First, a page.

“Who can tell the dancer from the dance?” —William Butler Yeats
This anthology celebrates the twentieth anniversary of the Tanka Society of America, so we might well look back at the society’s origins. When the possibility of such a society first came to me in the early 1990s, much North American tanka activity took place in haiku journals and later in a few small tanka journals. In 1999, when no one else had started this organization, or anything like it, I decided to get the dance going myself. After initially planning to organize the group in California, I asked Randy Brooks if I might have an inaugural society meeting at Millikin University in Decatur, Illinois, in conjunction with the Global Haiku Festival held there in April of 2000. I hoped that this location would attract more attendees and recognize the society’s nationwide focus. Before the meeting, I asked Pamela Miller Ness whether she would be willing to edit the society’s newsletter, and she agreed. This was a vital position to fill, because our communication would be the most important tool in those days before any of us had websites or blogs and not everyone was using email—all long before social media was even a glimmer of an idea. I had also asked Paul O. Williams whether he might be vice president, and he too agreed. But I didn’t have a secretary or treasurer lined up, so I was glad when Job Conger and Larry Lavenz volunteered for these positions at the first meeting, convened on April 14, 2000. My gratitude to Randy Brooks, who provided the Fireplace Room in the Student Union building at Millikin for this activity. Those present at the meeting, in addition to me, were Randy Brooks, Naomi Y. Brown, David Cobb (visiting from England), Ellen Compton, Job Conger, Penny Harter, William J. Higginson, Larry Lavenz, Pamela Miller Ness, Michael Nickels-Wisdom, Chris Spindle, Celia Stuart-Powles, and Paul O. Williams. Somewhere I have a piece of paper that everyone signed to mark the occasion. Special gratitude to each poet present that day, and to all officers and many other society volunteers since then.
At that first official meeting I proposed the society’s name, which attendees approved, as was the slate of officers. My initial thinking was to not have a tanka journal, so we wouldn’t compete with the few existing journals, but the newsletter eventually evolved into the Ribbons journal we enjoy today, named and started by an’ya. I did think, however, that we could have a members’ anthology, and I edited and published the first one, Castles in the Sand, in 2002. We got going a little more quickly in having an annual tanka contest, and the first one was held in late 2000, judged by Naomi Y. Brown and David Rice. In 2015 we renamed the contest after Sanford Goldstein, who has been an inspiration to everyone writing tanka in English through his own poems and his essential translations.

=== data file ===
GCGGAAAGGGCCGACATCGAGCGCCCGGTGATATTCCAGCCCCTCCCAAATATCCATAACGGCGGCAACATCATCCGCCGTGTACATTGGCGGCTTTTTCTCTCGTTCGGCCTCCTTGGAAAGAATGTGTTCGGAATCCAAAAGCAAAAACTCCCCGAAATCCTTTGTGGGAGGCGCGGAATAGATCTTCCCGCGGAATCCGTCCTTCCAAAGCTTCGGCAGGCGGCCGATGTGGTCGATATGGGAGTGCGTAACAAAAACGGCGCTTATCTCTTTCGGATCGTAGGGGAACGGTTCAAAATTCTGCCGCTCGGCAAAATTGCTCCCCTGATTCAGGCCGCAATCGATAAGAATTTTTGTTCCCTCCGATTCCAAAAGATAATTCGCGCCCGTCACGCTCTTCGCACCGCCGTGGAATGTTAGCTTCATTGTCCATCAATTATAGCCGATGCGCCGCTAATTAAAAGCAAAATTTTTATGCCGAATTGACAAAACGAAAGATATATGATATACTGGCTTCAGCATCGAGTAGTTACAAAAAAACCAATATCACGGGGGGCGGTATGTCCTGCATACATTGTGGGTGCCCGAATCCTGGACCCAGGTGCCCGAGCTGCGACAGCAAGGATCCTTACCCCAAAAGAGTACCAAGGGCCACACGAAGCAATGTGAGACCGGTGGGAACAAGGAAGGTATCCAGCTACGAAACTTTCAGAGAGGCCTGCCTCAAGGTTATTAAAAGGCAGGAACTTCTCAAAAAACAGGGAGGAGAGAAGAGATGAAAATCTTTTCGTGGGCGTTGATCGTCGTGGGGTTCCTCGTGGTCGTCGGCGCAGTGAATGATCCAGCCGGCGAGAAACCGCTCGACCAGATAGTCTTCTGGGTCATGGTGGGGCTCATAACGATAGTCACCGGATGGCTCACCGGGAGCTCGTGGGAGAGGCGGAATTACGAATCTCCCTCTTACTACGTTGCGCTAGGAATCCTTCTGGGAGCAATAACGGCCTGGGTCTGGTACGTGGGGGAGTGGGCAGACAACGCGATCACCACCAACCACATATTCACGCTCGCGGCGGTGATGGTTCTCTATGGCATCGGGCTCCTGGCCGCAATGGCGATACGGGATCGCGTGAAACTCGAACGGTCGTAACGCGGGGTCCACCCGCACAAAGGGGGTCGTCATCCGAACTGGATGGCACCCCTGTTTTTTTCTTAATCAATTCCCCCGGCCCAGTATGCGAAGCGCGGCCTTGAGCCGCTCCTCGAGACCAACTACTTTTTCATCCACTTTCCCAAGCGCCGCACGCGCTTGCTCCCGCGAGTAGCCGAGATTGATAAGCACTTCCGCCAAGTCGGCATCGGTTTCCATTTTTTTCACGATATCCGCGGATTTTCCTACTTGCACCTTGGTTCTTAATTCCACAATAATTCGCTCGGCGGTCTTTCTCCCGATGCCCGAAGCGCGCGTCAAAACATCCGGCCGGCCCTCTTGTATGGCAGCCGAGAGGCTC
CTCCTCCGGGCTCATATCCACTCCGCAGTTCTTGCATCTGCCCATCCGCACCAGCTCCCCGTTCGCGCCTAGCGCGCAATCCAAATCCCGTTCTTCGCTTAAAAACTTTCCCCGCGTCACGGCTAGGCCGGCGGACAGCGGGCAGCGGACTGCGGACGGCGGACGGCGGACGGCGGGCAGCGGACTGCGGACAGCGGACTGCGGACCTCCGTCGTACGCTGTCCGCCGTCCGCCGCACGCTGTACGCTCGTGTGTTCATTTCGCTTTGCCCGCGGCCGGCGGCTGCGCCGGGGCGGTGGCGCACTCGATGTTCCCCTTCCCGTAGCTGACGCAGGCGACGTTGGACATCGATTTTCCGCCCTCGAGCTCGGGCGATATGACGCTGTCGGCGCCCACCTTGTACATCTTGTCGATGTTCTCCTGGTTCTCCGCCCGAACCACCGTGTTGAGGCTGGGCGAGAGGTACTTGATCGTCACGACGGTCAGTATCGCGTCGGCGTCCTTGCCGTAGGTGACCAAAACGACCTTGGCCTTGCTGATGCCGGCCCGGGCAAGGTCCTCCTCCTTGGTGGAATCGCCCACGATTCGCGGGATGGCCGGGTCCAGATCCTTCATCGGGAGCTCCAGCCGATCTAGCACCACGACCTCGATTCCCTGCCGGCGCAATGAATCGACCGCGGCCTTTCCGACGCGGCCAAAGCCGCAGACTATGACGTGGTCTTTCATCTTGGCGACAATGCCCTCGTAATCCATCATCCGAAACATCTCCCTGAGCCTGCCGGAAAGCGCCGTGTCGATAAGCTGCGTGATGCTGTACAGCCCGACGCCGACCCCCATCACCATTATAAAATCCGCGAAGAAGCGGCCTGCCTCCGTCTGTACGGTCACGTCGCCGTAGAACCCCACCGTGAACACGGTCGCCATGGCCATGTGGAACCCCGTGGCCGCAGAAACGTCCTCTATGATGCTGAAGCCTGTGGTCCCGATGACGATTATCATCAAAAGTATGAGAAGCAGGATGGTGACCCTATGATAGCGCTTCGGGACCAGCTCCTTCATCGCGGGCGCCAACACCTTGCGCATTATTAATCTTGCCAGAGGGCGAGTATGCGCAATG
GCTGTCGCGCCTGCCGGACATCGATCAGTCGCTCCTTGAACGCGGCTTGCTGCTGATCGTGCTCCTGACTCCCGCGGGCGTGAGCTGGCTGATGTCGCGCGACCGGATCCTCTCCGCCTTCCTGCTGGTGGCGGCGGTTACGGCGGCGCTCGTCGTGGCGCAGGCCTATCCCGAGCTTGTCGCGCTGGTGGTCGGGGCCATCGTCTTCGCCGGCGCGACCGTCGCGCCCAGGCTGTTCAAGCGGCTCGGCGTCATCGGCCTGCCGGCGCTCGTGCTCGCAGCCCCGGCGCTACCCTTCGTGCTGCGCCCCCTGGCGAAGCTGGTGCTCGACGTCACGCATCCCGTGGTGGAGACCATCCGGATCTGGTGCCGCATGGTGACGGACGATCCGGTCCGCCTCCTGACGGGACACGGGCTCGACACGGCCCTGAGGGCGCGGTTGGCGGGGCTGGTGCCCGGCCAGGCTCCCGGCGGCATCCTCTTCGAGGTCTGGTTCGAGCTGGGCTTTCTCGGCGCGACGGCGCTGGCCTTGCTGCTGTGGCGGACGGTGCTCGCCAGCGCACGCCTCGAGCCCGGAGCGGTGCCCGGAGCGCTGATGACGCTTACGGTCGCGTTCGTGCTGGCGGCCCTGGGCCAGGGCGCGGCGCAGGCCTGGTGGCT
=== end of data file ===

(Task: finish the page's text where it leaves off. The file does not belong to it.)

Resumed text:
Other key events in the society were our 2003 Tanka Day in conjunction with that year’s Haiku North America conference in New York City, and additional Tanka Sunday conferences in 2013, 2015, and 2017, in Long Beach, California; Albany, New York; and Santa Fe, New Mexico. In 2019 we celebrated Tanka Monday in Winston-Salem, North Carolina. Additional accomplishments include the establishment of our website and Ribbons in 2005, and publication of our Tanka Teachers Guide in 2007. In 2013 we completely rebuilt the website and switched from a .com domain to .org, more suitable for nonprofit corporations. The society was incorporated in 2017 in Washington state. We’ve also continued to run our annual tanka contest for two decades and have now published thirteen members’ anthologies (annually since 2014), including this book in your hands. More importantly, we hope we have served our members and spread the pleasure and understanding of tanka poetry to wider audiences, helping tanka dance out into the world.
Speaking of the book in your hands, I’ve divided the 175 tanka that follow into seven themed collections. The first section, “The Earth Is Alive,” offers twenty-three poems relating to nature. Following nature’s lead is “This Slender Thread,” with eleven poems that speak of death and dying in various guises. After that, we turn to love, at the root of tanka’s heritage, with twenty-eight poems in the “Barefoot to the Sunset” section. Next is a set of twenty-nine family-themed poems, “Letting the Firefly Go.” The “Umbrella Inside Out” grouping presents twenty-eight miscellaneous poems, although a few might easily have been added to other sections. Next, we feature “Garden of Dwindling Petals,” the book’s largest selection, which collects forty-two tanka recounting the coronavirus pandemic and its effects that have so consumed our lives in our twentieth-anniversary year. We end, however, on a note of hope, with fourteen travel-themed poems in “Path to Holy Waters.” My sincere hope is that each of this anthology’s sections will engage readers in different ways and remind us all that our tanka dance is worth celebrating for another twenty years—and more.
Michael Dylan Welch
TSA Founder and President
The following is my tanka from the book:
for the janitor
having to lower
the flag again
to half mast
thoughts and prayers